In the last six days you might have been enraged, you might have been shocked, you might have been excited, or you might have just shrugged your shoulders.
But we are watching a conflict over an issue that is based on what one cabinet minister described as "love and passion" - politically, at least.
The grinding three years of the previous period of Brexit conflict has been superseded in the last week by a hyper-speed helter-skelter, with a new administration, long aware their stance could end up in a battle in the courts.
As MPs reluctantly pack up for a break of five weeks after the prime minister sent them packing, can we conclude anything lasting from this bout?
Boris Johnson has undeniably had a rude awakening of how Parliament will respond to him.
It's been a shocker in terms of early defeats for the new prime minister, an unsurprising but dramatic series of clashes between a leader who wants to keep the option of leaving the EU without a deal on the table, and most MPs who don't want to allow him to open that Pandora's box.
Number 10 has also indulged in tactics that have alarmed many Conservatives, including some of Boris Johnson's team who sit around his cabinet table.
If you had followed the way that Vote Leave ran its campaign, the subsequent appointment of Dominic Cummings and some of its former staffers, again, that shouldn't surprise you.
But there are unquestionably plenty of Conservative MPs who have been horrified that it's this version of Boris Johnson, a politician with many guises, that's in charge at Number 10.
And some of those tactics have been, at least temporarily, destructive, with a voluntary surrender of his own majority. (Interestingly, there's a whisper that a way back could soon emerge for some of the 21 MPs who were booted out.)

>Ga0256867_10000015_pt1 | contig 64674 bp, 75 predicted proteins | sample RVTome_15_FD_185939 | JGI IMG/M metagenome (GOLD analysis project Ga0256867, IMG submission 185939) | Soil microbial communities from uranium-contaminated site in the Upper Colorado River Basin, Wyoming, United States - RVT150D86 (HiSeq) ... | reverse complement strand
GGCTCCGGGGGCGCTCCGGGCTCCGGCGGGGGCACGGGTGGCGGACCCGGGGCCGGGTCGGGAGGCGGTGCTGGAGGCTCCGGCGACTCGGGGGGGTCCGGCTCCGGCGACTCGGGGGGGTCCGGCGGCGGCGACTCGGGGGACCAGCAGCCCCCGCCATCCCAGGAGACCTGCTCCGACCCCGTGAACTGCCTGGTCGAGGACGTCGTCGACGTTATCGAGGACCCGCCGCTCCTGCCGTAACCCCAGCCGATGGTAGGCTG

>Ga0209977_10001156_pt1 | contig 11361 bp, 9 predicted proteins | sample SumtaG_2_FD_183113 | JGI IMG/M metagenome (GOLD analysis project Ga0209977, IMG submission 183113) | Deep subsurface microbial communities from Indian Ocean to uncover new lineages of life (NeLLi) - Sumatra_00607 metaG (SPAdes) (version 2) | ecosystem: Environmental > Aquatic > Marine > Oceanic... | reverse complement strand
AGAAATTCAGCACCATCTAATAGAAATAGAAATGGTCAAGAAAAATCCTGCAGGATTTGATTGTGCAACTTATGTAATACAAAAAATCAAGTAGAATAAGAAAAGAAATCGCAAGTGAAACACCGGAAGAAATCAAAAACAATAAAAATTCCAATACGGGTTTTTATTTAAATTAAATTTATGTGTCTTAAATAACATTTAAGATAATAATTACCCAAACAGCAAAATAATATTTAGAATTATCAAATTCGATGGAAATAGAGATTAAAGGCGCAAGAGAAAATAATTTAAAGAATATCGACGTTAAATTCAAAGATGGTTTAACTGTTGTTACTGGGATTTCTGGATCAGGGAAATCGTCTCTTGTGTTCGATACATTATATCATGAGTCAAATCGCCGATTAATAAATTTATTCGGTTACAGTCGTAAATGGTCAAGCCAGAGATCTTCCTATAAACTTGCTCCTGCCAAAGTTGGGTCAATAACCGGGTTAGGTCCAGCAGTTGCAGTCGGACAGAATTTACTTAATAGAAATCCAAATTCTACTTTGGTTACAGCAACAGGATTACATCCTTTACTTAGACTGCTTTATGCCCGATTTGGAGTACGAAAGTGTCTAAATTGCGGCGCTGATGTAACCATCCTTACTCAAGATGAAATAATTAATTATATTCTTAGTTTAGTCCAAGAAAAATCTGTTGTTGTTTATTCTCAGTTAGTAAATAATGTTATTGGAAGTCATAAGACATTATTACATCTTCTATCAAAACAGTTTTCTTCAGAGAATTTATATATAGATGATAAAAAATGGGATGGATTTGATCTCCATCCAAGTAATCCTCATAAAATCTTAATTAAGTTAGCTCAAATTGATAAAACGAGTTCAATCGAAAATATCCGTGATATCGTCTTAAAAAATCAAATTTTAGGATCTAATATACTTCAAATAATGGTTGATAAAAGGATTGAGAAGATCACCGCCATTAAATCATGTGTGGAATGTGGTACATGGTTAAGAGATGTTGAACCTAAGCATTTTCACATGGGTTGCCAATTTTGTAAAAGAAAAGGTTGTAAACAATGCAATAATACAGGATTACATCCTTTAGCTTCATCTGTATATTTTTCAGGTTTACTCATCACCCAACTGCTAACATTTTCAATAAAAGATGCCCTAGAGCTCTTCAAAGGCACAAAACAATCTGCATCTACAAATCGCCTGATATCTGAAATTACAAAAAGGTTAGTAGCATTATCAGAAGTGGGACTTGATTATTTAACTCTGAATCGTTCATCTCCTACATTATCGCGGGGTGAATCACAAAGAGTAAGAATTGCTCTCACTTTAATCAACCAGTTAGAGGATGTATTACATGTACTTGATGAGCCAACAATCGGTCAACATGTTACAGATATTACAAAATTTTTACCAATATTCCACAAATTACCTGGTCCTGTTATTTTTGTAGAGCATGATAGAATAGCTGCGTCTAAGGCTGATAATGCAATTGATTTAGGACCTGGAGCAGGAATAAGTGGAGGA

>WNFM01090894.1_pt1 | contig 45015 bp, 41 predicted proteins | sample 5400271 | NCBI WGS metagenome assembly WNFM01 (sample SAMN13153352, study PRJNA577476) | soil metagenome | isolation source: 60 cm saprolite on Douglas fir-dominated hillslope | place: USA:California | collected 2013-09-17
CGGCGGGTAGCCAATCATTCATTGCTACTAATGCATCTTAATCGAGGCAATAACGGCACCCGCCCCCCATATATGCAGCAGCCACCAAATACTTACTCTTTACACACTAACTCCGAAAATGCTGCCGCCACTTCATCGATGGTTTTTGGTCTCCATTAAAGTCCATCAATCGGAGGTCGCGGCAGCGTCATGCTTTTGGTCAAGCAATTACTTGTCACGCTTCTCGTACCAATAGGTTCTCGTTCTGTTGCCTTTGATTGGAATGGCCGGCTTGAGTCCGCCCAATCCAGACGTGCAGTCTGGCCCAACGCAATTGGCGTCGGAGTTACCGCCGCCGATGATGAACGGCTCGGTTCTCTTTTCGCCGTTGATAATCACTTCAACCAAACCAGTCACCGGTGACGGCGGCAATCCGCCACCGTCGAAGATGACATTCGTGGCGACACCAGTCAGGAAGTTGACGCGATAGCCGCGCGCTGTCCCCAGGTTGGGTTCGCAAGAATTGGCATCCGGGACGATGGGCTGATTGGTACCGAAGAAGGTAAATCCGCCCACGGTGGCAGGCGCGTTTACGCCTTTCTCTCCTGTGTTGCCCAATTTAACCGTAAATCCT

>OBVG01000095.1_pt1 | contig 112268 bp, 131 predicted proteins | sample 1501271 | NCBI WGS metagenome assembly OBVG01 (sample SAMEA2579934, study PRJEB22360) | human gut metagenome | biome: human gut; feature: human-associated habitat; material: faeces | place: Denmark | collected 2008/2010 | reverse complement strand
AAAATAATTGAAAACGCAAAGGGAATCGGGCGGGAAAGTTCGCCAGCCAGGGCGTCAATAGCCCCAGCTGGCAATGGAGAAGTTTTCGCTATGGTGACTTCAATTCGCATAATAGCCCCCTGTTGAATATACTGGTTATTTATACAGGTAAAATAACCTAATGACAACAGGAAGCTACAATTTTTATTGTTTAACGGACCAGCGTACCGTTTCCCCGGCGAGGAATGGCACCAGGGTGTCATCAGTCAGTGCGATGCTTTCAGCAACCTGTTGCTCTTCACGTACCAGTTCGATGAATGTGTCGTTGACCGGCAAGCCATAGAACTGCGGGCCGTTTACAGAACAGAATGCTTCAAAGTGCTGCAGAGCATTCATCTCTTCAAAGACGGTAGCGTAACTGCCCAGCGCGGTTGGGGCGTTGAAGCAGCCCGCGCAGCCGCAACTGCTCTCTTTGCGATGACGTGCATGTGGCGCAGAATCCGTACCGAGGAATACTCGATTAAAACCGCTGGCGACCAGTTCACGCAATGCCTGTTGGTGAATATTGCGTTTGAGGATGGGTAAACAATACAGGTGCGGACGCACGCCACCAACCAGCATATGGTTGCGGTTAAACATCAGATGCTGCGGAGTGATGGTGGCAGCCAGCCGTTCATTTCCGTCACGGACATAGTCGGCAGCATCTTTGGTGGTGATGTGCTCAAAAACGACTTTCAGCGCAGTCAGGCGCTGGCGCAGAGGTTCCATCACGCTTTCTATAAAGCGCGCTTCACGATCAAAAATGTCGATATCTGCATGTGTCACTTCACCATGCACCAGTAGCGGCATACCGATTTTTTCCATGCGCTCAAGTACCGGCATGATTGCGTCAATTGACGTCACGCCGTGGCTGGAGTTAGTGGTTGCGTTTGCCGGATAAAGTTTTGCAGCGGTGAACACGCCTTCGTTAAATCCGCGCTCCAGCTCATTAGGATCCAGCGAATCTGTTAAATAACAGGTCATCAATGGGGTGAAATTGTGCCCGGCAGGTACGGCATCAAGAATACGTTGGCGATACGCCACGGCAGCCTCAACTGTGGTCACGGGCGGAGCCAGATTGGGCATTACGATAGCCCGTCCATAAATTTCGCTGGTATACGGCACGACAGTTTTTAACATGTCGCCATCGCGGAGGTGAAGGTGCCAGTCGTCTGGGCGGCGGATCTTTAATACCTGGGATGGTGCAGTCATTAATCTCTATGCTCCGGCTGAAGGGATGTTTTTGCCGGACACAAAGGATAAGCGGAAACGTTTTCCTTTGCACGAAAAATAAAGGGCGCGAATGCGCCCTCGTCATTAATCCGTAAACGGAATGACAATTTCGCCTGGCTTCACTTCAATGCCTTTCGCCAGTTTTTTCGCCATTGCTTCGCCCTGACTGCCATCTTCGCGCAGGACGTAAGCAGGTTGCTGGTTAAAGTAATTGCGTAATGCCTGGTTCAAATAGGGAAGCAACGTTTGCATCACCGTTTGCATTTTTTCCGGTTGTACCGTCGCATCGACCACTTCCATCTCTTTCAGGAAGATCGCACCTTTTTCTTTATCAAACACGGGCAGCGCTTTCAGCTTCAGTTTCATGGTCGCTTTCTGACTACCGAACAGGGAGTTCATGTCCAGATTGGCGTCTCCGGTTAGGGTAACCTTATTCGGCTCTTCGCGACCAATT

That "long shopping list" of errors, according to one member of the cabinet, means the prime minister's self-imposed Halloween Brexit deadline looks further out of reach than a few short days ago.
Is it impossible? Absolutely not.
There is the possibility, still, of a deal, with Number 10 today stressing it was still their primary aim.
Whispers again about a Northern Ireland only backstop, and a bigger role for the Stormont assembly, if it ever gets up and running, are doing the rounds.
Some MPs, and some diplomats are more cheerful now about the possibilities of it working out.
If you squint you can see the chance of an agreement being wrapped up at pace, although it seems the chances range somewhere between slim and negligible.
It is still possible too, as Number 10 bombastically suggests, that they could just ignore the demand from Parliament that he seeks a delay if there is no-deal.
This is not as straightforward as ignoring a parking ticket, of course.
But if the prime minister asks formally, but politically makes it clear he doesn't want it and would do nothing with it, would the EU really force such a policy on an unwilling government with no political reason given? What if the EU was to offer only an extension of several years?
These are not predictions, but they are imponderables, talking about a political landscape that is some weeks off, and there are all sorts of political gymnastics to come before then that could again turn the situation on its head.
And for all that Parliament protests, some Brexiteers, including in Number 10, glory in 'evidence' they could use in an eventual election campaign that tries to pit MPs against the people.
No question, however, it's been a bruising period for the prime minister, which could be the beginning of a very rapid downfall.
But just as so many things in politics have changed in the last few years, some of the old truths remain.
A week is still a long time in politics - the seven weeks before Halloween another age.